Brooklyn Contractor Contests OSHA Citations Following Worker Death

The death of a worker who fell 15 feet from an unguarded scaffold at a Long Island City worksite would have been prevented if his employer had supplied the required fall protection, according to OSHA.

Employer Jerrick Contracting Co. Inc., a Brooklyn-based masonry, roofing and waterproofing contractor, disagrees, and has decided to contest the $130,000 for alleged willful, repeat and serious violations of safety standards issued by OSHA following the April 24 accident.

OSHA's inspection found that three scaffolds on the job site, including the one from which the worker fell, were not fully planked and lacked guardrails or some other means of preventing falls. OSHA issued two willful citations, carrying $112,000 in fines, for these fall hazards. OSHA defines a willful violation as one committed with an intentional disregard of, or plain indifference to, the requirements of the Occupational Safety and Health Act and regulations.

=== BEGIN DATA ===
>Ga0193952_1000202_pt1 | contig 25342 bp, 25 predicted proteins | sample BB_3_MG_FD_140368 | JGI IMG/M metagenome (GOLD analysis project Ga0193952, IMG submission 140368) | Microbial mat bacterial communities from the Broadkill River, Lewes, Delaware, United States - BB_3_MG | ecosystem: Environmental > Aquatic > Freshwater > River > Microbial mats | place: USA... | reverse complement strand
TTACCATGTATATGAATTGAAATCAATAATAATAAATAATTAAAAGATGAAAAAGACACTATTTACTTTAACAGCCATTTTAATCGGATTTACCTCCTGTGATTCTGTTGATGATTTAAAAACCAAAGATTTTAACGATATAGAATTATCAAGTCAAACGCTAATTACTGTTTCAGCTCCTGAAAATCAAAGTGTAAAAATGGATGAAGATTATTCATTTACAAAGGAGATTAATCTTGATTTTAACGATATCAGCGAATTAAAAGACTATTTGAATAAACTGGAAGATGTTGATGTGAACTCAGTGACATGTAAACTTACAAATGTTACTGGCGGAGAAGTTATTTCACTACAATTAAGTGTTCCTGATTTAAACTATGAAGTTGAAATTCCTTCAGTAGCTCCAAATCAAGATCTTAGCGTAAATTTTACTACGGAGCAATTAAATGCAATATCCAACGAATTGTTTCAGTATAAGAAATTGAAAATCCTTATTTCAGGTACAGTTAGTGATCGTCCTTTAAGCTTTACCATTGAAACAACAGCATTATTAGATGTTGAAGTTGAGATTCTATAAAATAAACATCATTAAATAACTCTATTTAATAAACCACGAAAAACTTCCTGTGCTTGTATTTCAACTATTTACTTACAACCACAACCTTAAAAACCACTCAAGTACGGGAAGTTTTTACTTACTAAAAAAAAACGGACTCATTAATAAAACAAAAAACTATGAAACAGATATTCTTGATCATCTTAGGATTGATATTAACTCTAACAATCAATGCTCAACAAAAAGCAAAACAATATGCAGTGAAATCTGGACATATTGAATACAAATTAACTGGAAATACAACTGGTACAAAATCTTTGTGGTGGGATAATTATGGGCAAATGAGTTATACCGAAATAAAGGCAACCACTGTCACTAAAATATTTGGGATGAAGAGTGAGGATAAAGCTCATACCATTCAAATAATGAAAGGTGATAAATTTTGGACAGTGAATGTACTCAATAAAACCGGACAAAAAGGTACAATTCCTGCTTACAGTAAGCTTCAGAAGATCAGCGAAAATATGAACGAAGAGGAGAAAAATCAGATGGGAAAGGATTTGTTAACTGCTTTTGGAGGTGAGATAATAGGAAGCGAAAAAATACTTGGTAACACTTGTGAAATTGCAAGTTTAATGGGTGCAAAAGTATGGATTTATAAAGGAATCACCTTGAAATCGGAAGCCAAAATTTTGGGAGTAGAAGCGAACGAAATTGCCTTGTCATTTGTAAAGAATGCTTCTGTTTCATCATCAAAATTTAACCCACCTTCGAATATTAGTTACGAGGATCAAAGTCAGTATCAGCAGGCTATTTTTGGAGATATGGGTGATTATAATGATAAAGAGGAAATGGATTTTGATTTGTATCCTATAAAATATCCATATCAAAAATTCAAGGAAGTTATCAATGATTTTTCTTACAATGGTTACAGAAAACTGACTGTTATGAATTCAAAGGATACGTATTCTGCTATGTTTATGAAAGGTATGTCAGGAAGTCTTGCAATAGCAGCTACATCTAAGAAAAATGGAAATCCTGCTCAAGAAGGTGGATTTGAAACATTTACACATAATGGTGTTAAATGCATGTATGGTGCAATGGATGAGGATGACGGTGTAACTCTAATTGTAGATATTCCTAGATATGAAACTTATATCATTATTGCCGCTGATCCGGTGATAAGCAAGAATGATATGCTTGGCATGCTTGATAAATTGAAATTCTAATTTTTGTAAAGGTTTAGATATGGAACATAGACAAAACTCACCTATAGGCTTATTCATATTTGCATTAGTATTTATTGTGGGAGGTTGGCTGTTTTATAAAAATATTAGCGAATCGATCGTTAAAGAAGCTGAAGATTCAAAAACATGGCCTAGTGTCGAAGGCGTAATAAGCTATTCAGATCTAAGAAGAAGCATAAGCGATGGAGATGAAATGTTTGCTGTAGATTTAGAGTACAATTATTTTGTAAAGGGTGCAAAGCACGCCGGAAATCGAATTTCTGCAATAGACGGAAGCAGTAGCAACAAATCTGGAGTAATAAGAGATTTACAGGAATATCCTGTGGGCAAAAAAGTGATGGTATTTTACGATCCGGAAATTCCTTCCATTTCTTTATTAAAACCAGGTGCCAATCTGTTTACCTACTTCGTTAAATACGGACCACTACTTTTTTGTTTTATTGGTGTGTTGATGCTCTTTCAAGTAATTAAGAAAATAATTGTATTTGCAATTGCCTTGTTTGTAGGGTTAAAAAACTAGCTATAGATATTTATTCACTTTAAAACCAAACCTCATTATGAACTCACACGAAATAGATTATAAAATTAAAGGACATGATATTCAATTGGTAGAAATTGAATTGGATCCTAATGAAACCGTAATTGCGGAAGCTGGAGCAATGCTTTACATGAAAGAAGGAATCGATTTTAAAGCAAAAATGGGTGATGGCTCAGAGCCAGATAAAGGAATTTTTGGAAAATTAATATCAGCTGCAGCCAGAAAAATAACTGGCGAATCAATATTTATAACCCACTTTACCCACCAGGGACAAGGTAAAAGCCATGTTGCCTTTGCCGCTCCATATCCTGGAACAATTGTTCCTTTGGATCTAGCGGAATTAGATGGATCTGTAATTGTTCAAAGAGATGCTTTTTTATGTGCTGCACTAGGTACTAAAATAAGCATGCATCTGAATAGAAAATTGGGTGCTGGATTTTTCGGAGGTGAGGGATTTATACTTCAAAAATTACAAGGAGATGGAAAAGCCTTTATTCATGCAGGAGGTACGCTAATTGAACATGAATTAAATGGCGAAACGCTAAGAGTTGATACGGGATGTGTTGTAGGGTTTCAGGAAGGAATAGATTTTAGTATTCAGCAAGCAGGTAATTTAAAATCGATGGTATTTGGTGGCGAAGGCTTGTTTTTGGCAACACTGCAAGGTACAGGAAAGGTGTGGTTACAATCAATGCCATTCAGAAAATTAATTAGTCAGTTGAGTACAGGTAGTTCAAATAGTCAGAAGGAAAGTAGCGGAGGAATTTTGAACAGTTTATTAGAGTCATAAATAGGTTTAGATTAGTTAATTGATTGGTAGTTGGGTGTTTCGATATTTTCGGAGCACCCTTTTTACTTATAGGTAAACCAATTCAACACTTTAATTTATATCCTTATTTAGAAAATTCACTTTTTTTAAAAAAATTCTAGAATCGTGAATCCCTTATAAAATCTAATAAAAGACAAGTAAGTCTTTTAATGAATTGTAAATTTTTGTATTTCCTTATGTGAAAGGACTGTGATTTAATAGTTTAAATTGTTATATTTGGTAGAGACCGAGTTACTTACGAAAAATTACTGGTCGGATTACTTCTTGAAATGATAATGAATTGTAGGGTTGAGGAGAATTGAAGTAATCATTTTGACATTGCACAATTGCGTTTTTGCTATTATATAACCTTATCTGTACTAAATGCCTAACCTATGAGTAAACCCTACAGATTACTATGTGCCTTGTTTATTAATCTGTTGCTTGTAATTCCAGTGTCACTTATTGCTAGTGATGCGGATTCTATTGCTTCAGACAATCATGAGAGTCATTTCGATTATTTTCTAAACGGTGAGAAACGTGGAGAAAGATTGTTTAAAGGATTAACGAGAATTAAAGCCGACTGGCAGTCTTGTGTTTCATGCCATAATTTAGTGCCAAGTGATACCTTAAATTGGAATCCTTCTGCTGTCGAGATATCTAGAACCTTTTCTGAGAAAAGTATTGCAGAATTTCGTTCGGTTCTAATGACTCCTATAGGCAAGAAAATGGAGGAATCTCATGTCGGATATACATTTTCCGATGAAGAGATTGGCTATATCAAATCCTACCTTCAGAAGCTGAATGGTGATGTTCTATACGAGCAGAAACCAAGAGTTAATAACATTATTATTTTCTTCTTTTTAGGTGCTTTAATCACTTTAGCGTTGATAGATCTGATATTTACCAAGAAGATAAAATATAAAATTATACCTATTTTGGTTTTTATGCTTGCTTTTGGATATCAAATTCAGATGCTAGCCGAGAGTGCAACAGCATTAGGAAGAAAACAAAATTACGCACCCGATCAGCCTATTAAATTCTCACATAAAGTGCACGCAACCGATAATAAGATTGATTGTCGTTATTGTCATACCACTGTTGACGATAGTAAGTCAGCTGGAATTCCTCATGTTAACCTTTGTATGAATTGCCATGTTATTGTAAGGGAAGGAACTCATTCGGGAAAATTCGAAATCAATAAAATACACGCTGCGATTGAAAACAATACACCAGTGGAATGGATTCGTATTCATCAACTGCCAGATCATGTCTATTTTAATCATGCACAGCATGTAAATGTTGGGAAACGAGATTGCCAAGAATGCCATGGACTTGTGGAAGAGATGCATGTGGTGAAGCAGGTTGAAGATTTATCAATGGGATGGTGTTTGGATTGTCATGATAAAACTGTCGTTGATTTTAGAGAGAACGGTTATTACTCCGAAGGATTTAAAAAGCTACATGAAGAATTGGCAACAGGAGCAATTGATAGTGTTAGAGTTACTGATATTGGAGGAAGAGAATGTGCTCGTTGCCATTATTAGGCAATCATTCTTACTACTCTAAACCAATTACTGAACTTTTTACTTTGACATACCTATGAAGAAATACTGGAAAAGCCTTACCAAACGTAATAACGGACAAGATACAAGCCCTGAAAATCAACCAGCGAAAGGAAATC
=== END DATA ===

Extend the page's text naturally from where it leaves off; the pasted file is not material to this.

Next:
OSHA also alleges that Jerrick failed to train workers on scaffold hazards, did not provide needed ladders for safe access to different work levels and failed to properly ground electrical equipment. OSHA had previously cited Jerrick in 2002 and 2003 for substantially similar hazards at job sites in Chatham and Brooklyn, N.Y. As a result, three repeat citations, carrying $16,500 in fines, were issued for these items. OSHA issues a repeat citation when an employer has previously been cited for similar hazards and those citations have become final.

Jerrick was also issued a serious citation, with a $1,500 fine, for not developing and implementing a respiratory protection program for employees. OSHA defines a serious violation as a condition that exists where there is a substantial possibility that death or serious physical harm can result to an employee.

Jerrick will contest its citations and proposed penalties before the independent Occupational Safety and Health Review Commission.

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